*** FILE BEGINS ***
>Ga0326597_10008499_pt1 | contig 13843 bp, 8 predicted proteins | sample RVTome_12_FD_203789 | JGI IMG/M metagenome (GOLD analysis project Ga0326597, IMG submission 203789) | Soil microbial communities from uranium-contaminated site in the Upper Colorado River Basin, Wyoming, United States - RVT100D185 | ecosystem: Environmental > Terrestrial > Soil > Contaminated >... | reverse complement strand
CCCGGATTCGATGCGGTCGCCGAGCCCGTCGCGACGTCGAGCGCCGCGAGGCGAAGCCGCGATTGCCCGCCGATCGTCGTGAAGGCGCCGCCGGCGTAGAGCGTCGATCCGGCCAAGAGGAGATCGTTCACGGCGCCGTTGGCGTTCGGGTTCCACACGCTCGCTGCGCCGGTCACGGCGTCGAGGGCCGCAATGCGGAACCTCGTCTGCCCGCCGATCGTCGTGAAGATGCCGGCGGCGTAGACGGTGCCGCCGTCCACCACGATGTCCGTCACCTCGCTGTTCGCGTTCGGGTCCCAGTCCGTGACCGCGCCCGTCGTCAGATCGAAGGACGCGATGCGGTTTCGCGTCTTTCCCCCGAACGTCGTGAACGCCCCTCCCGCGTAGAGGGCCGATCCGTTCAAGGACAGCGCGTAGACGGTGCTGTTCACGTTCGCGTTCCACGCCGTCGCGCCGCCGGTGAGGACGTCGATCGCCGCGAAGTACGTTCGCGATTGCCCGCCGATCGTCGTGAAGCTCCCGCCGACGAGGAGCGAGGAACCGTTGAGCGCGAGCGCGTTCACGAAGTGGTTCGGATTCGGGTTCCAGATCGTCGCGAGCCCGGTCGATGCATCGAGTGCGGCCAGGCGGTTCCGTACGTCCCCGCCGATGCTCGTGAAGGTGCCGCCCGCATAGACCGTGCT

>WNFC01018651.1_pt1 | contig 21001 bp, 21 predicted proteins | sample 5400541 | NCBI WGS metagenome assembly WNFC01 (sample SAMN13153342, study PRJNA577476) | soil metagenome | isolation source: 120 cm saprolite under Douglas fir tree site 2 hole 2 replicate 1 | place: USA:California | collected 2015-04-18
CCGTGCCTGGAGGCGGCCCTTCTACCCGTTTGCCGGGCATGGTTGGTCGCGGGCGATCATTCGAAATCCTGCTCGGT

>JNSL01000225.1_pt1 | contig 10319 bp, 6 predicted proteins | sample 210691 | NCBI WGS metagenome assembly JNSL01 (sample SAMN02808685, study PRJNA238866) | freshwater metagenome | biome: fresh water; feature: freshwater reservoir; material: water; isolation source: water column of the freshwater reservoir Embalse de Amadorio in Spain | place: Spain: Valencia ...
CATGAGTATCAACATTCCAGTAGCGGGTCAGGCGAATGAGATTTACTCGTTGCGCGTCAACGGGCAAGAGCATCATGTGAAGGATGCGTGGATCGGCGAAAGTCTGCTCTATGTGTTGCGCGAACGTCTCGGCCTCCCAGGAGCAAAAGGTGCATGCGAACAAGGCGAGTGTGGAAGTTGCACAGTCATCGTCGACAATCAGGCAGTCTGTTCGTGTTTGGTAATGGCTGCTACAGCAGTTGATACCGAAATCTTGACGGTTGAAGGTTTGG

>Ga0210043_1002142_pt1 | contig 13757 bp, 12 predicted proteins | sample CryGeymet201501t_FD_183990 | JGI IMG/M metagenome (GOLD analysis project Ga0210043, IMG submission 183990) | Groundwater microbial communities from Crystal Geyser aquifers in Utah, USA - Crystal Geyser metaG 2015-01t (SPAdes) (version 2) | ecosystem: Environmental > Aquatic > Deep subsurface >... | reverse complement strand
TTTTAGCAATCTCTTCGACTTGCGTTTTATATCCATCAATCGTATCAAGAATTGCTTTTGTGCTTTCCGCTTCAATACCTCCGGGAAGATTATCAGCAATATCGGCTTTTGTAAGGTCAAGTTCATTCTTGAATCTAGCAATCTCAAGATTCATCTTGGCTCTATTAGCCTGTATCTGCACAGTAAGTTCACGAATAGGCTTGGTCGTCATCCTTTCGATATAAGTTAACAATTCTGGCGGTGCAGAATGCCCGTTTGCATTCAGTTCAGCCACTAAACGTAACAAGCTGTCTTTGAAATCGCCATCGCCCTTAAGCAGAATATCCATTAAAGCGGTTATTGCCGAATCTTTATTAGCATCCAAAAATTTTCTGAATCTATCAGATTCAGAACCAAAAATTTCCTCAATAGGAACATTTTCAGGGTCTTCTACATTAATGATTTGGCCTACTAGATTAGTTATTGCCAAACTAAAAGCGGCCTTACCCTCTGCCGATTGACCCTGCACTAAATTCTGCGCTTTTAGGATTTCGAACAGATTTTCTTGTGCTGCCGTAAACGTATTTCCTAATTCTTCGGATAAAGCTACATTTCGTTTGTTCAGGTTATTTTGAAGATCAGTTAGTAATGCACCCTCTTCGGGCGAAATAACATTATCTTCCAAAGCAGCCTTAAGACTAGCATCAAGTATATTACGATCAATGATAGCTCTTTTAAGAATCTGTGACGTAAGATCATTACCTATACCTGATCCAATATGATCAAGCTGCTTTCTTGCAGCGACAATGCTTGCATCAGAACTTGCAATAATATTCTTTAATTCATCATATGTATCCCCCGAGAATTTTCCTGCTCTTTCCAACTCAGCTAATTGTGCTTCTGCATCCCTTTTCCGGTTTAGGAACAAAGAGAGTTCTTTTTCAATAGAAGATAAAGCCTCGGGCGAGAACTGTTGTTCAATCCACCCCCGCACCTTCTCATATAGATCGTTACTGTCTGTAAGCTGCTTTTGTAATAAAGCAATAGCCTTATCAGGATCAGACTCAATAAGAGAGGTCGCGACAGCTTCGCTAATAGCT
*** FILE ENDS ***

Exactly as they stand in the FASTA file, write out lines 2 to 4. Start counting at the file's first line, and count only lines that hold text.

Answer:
CCCGGATTCGATGCGGTCGCCGAGCCCGTCGCGACGTCGAGCGCCGCGAGGCGAAGCCGCGATTGCCCGCCGATCGTCGTGAAGGCGCCGCCGGCGTAGAGCGTCGATCCGGCCAAGAGGAGATCGTTCACGGCGCCGTTGGCGTTCGGGTTCCACACGCTCGCTGCGCCGGTCACGGCGTCGAGGGCCGCAATGCGGAACCTCGTCTGCCCGCCGATCGTCGTGAAGATGCCGGCGGCGTAGACGGTGCCGCCGTCCACCACGATGTCCGTCACCTCGCTGTTCGCGTTCGGGTCCCAGTCCGTGACCGCGCCCGTCGTCAGATCGAAGGACGCGATGCGGTTTCGCGTCTTTCCCCCGAACGTCGTGAACGCCCCTCCCGCGTAGAGGGCCGATCCGTTCAAGGACAGCGCGTAGACGGTGCTGTTCACGTTCGCGTTCCACGCCGTCGCGCCGCCGGTGAGGACGTCGATCGCCGCGAAGTACGTTCGCGATTGCCCGCCGATCGTCGTGAAGCTCCCGCCGACGAGGAGCGAGGAACCGTTGAGCGCGAGCGCGTTCACGAAGTGGTTCGGATTCGGGTTCCAGATCGTCGCGAGCCCGGTCGATGCATCGAGTGCGGCCAGGCGGTTCCGTACGTCCCCGCCGATGCTCGTGAAGGTGCCGCCCGCATAGACCGTGCT

>WNFC01018651.1_pt1 | contig 21001 bp, 21 predicted proteins | sample 5400541 | NCBI WGS metagenome assembly WNFC01 (sample SAMN13153342, study PRJNA577476) | soil metagenome | isolation source: 120 cm saprolite under Douglas fir tree site 2 hole 2 replicate 1 | place: USA:California | collected 2015-04-18
CCGTGCCTGGAGGCGGCCCTTCTACCCGTTTGCCGGGCATGGTTGGTCGCGGGCGATCATTCGAAATCCTGCTCGGT